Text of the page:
As a result of posting a link to an article of What You Can Do for Racial Justice on a Linkedin post, I gained a new accountability partner. We let each other know how we are progressing through the 75 things on the webpage we can do to take action, like contacting our local police departments about the training they are providing to the police officers, and to make sure body cameras are turned on for each call. I have already received an affirmative response from our Police Chief. I’ve contacted legislators. Accountability can contribute to our being in solidarity, allinthistogether.

Reflecting, I noticed myself commenting on others’ posts and not writing my own. And in a coaching session, realizing the fear of “not getting it right” or “crossing the line.” This is my longest and most vulnerable live video. I still found myself, in the third day of this discussion with colleagues and friends, feeling emotional and can only imagine what the families of Ahmoud Arbery, George Floyd, Tony McDade and Breonna Taylor, families of color who live in fear and targeted groups globally experience.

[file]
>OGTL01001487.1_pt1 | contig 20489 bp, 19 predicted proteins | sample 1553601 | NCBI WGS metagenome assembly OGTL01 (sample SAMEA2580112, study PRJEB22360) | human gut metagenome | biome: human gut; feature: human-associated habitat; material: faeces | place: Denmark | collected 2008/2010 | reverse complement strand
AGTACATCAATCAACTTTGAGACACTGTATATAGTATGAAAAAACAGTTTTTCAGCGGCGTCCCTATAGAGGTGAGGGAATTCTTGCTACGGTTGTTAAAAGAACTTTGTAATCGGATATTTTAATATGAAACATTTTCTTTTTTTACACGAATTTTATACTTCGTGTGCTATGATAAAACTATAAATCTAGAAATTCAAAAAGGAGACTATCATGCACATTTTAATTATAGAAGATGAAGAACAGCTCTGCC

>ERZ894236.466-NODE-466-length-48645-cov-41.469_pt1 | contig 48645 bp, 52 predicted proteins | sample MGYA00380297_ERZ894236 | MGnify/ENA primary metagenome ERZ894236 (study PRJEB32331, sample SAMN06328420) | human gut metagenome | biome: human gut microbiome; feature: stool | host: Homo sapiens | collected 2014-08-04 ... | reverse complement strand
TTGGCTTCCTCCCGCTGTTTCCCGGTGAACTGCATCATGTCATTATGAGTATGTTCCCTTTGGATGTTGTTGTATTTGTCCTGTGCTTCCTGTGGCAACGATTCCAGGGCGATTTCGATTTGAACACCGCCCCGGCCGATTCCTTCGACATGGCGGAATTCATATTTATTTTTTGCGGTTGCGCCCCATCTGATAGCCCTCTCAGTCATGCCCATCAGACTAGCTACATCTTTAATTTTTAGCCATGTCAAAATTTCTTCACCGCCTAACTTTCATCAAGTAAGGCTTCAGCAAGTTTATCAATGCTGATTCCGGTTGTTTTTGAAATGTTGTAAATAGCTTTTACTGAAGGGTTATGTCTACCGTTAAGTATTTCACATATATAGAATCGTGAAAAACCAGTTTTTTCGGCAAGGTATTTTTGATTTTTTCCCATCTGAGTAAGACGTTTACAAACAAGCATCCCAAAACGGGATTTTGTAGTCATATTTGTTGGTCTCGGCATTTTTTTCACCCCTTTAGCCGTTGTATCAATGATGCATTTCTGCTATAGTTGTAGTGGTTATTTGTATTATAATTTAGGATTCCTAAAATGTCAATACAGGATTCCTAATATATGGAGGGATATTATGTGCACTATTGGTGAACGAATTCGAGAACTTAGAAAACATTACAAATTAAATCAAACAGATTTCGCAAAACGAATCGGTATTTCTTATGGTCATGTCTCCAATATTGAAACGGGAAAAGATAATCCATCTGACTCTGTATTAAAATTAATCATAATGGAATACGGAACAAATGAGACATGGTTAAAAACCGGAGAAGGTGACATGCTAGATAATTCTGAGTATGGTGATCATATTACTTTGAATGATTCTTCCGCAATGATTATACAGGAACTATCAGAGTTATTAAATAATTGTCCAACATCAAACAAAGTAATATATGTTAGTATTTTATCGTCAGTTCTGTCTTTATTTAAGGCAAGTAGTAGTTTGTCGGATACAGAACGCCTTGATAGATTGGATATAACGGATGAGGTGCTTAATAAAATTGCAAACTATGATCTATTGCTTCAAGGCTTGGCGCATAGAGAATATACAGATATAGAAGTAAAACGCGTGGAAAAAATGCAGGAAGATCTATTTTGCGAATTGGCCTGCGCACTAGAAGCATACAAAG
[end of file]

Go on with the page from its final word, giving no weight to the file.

-“It can get messy” was one of my key takeaways from the Coaching and Social Action course I took from former students Lisa Garrett and Sangita Kumar. This is an imperfect video: even getting a fact wrong: the US anti-Lynching Act was only passed by the House and Senate in 2020! After first being proposed over a hundred years ago, an example of hundreds of years of racism. Are we really allinthistogether, yet?

Even my choice of the initial quote I paired with this image caused an unintended reaction and led me to further consideration of my bias in selection of quotes and images. In fact, I’ve challenged the images websites I use about the lack of racial and gender diversity in images in office settings. And I’m still on the journey to greater awareness. I changed it to Desmond Tutu’s quote: “When we see others as the enemy, we risk becoming what we hate.’